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Discussion Starter #1
I want a Satellite based HDTV PVR! I have researched the only two possibilities that I know of – DirecTV DVR-250 and the Dish Network 921. After hoping for a 921 I found out that there is NO OTA guide information. I'm not sure how they can claim OTA PVR without this! I then set my sites on a DVR-250 but it doesn't have the HD quality I want or a UHF remote. Here is my totally biased comparison of my two possible choices for HD PVR Satellite receivers.


The * items are the ones I consider to be the most important.

The ** items are the ones that could be the deal killers for me.


Why can’t I have both or even better why can’t someone make an HD PVR that does all that I want it to do.

What am I not considering?

Which one should I get?

DirecTV Hughes HD DVR-250


The Good:

*Guide for most Over-The-Air Channels

*Better hardware track record than Dish Network

*Tivo Features – Season Pass, Wishlist etc.

2 OTA tuners

HDMI Output (DVI Compatible) and Component Outputs

May be possible to upgrade HD (if past policy continues)

The Bad:

**HDTV Picture Quality not as good as unadulterated Dish Network HDTV

*No UHF Remote – IR only

*No Analog RGB Output

*No chance of Fire Wire for archiving

No Caller Id.


Dish Network 921

The Good:

**HDTV Picture Quality as good as the source – no ‘extra’ compression

*UHF Remote – IR capable but supplied remote UHF Only

*Analog RGB Output, DVI and Component Outputs

*Analog RGB out and Component out Simultaneously

*A chance that it will have Fire Wire for archiving someday.

Picture-In-Picture SD only

Extra set of SD Composite Video/Audio Outputs

Caller Id.

Channel 3 and 4 output for SD

The Bad:

**No Over-The-Air Guide – possibly someday, possibly never – What the hell?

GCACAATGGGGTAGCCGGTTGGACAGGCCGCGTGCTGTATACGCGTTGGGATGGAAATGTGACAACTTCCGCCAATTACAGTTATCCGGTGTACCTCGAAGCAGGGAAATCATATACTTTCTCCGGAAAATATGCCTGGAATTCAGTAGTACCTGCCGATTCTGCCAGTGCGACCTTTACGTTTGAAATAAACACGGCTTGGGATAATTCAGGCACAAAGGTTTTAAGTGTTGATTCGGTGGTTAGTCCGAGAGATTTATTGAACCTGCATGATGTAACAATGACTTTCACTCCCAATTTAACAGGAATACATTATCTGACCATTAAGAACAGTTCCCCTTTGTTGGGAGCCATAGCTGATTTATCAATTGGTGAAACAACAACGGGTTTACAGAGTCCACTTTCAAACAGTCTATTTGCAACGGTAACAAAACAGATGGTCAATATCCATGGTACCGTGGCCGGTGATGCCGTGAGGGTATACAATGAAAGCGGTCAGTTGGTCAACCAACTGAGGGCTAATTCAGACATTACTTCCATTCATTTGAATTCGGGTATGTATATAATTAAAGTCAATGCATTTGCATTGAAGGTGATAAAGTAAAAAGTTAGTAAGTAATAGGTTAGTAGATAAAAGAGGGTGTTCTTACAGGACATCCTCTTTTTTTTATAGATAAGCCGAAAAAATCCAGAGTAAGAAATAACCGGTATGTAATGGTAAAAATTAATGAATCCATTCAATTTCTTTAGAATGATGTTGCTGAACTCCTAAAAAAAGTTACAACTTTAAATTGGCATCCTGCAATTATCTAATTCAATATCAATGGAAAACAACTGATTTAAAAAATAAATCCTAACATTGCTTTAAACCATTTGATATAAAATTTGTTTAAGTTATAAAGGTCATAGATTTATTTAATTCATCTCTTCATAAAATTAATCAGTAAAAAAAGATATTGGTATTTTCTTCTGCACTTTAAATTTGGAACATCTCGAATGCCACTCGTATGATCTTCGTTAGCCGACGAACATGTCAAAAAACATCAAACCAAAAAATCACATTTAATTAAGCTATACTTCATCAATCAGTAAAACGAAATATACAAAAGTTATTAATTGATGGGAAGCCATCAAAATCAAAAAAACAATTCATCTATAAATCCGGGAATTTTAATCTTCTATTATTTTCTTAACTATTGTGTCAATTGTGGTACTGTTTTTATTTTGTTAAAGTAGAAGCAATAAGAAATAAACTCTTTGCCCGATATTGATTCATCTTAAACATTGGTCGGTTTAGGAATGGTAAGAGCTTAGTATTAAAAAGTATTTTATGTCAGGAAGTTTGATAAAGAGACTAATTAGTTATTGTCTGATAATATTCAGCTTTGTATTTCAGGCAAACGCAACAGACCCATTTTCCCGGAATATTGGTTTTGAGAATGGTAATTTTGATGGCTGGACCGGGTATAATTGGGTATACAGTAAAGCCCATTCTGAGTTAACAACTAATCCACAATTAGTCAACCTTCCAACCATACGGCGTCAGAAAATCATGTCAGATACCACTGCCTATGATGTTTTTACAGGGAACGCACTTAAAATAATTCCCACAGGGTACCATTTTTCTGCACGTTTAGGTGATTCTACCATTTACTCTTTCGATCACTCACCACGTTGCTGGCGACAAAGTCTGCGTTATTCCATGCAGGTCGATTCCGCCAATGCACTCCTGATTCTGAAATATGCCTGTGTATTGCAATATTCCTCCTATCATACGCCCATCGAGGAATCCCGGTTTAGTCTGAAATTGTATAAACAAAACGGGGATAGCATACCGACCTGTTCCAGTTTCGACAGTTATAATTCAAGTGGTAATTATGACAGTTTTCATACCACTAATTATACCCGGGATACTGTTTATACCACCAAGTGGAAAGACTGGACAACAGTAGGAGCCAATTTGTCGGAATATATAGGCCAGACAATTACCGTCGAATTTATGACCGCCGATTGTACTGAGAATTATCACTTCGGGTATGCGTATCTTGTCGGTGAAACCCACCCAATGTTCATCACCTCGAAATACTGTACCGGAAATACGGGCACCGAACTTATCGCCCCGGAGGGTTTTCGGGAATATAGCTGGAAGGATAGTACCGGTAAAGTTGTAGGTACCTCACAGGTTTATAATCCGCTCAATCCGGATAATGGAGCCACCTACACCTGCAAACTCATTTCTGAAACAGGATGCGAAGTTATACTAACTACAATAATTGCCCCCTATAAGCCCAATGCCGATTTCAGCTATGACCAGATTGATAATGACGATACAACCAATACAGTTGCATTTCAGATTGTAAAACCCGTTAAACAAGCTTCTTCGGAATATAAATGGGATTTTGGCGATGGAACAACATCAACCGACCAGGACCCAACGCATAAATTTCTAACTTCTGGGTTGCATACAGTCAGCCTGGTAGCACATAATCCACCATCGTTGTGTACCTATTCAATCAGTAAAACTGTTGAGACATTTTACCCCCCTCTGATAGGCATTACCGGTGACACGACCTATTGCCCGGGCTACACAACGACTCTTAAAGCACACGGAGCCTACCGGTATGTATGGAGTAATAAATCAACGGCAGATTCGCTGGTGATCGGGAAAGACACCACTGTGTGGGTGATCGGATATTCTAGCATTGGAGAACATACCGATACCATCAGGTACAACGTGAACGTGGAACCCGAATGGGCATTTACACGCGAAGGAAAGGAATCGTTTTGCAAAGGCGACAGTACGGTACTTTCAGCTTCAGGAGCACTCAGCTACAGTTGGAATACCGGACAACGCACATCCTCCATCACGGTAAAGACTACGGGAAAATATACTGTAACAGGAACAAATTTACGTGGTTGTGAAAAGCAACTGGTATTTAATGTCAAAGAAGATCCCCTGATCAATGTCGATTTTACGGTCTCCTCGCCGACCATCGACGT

*Bug infested – OTA not currently usable – hopefully will be fixed

*Dish Network track record – i.e. The 6000 still has OTA issues

*No Tivo – simple timer based PVR no Seasons Pass etc.

Only 1 OTA tuner


The Common Good:

*2 Satellite Tuners

*PVR Functions FF REW PAUSE SKIP etc.

*Record two watch a third recorded program at the same time

*Dolby Digital Output

250 Gig Hard Drive

Format HD output to fit your screen – 4:3, 16:9 zoom / stretch

USB ports for ‘something’ in the future

S-Video Output for SD

Composite Video/Right and Left Audio Output

The Common Bad:

*Can’t output SD and HD simultaneously

*Availability – 921 is practically impossible to find and Hughes ETA is March

Won’t just pass source HD format. Can only Output one mode at a time (1080i, 720p, 480p etc.)

Requires 2 Satellite Inputs, 1 for each tuner
 

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Quote:
Originally posted by mike greer
**HDTV Picture Quality not as good as unadulterated Dish Network HDTV
Can you please elaborate on this comparison or point me to references where it notes that the DVR-250 compresses HD signal? Is it for both OTA and SAT? I know that the regular SD DTivos record the actual SAT datastream with no compression from DTV but was unaware that this is changing with HD signal...
 

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(1) I hardly think that any quality advantage for either DirecTV or Dish has been firmly established. See this thread over in HDTV programming for example. I don't think you can dismiss either on PQ issues.


(2) Lack of RF remote is easily remedied with a decent 3rd party universal RF remote. I never decide on equipment based on the remote, since I will just program them into my universal.